How we measure 'reads'
A 'read' is counted each time someone views a publication summary (such as the title, abstract, and list of authors), clicks on a figure, or views or downloads the full-text. Learn more
I use qualitative social science methods to explore the intersections of agriculture, environment, and technology in both rural and (sub)urban landscapes. My current project works with US hop growers to better understand farmer-driven innovation and its impact on agricultural/environmental sustainability and adaptability.
Drawing on qualitative data collected through on-site interviews and on-farm participant observation, this project responds to two core research questions: (1) How do environmental and market pressures impact decisions about technologies used on the hop farm? (2) What comparative lessons do hop producers have for environmental and technical considerations in other agri-food regimes? Responding to these questions in the context of hop farmers' novel agricultural practices yields insights into broad societal concerns about labor, culture, and environment at the human-technology frontier.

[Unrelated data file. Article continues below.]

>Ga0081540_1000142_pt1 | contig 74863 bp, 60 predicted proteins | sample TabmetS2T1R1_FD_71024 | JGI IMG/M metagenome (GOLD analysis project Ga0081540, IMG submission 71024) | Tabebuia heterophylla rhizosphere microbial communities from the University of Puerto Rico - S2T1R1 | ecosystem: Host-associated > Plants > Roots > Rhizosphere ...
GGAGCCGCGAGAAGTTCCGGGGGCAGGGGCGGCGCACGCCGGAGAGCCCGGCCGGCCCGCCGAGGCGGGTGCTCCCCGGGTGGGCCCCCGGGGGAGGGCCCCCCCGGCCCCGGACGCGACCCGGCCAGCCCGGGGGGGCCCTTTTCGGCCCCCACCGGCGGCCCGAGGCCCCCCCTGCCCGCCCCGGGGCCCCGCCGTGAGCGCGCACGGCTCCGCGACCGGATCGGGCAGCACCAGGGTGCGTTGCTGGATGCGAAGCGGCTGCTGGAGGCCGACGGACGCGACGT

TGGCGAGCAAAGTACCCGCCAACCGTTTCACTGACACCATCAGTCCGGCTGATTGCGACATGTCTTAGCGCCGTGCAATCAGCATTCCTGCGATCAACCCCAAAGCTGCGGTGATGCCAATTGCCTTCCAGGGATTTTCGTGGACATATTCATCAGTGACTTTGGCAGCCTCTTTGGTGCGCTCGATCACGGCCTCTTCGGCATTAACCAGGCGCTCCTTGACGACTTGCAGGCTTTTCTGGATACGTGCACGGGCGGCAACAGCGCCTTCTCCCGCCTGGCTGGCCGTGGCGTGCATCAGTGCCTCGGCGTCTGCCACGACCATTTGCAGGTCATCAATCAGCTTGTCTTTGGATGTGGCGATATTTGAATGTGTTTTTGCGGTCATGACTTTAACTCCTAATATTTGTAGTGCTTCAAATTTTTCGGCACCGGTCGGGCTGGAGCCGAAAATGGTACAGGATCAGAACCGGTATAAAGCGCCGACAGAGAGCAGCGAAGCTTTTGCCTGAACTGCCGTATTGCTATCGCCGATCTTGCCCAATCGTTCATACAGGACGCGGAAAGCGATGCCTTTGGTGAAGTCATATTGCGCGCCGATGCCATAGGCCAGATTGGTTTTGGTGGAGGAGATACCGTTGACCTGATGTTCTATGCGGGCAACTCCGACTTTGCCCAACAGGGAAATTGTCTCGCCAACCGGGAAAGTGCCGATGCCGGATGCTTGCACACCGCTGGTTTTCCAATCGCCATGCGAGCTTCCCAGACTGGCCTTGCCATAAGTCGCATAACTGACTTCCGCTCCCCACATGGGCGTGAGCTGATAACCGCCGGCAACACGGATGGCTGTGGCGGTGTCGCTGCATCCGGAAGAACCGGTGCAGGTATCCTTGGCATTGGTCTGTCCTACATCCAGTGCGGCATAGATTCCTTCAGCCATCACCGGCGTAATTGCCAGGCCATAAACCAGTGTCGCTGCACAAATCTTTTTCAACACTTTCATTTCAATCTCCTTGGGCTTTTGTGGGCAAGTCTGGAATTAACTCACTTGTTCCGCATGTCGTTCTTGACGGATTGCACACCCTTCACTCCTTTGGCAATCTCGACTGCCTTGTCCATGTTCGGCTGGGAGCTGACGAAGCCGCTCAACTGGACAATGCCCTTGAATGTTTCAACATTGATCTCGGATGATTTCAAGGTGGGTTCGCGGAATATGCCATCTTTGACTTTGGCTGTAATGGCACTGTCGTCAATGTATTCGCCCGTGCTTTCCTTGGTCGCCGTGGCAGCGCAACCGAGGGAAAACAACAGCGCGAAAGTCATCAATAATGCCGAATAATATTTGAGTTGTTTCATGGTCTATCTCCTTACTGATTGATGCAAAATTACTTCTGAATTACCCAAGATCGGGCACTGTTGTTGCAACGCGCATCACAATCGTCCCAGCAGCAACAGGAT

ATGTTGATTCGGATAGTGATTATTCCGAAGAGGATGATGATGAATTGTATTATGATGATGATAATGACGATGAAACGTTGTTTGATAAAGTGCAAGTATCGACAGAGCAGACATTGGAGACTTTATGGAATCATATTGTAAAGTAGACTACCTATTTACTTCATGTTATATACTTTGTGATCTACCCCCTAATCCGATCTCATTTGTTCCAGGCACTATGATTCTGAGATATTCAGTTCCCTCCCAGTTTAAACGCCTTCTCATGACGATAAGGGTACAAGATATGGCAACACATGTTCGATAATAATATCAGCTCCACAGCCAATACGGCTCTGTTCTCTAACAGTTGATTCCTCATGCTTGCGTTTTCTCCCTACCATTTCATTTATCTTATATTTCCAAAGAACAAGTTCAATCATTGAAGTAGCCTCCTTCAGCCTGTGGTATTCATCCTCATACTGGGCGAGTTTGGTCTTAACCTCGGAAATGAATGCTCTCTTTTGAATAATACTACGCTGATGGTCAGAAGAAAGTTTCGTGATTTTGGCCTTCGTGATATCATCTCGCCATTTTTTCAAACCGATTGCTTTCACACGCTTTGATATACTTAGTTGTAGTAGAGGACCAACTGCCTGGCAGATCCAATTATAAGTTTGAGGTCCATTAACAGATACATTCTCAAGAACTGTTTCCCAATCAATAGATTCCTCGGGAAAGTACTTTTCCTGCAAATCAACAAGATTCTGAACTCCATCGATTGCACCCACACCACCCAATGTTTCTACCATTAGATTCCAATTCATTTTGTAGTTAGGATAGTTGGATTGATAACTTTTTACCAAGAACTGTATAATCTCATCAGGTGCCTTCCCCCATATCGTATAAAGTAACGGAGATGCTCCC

To better understand material relations in hybrid corn and soy seed production and exchange in the US Midwest. Additionally, the project explores the distribution of agency (things which make a difference) within the agricultural assemblage. Particular attention is paid to these concerns as they emerge in precision agriculture techniques now ubiquitous throughout the region and gaining in popularity in large monocultural settings around the globe.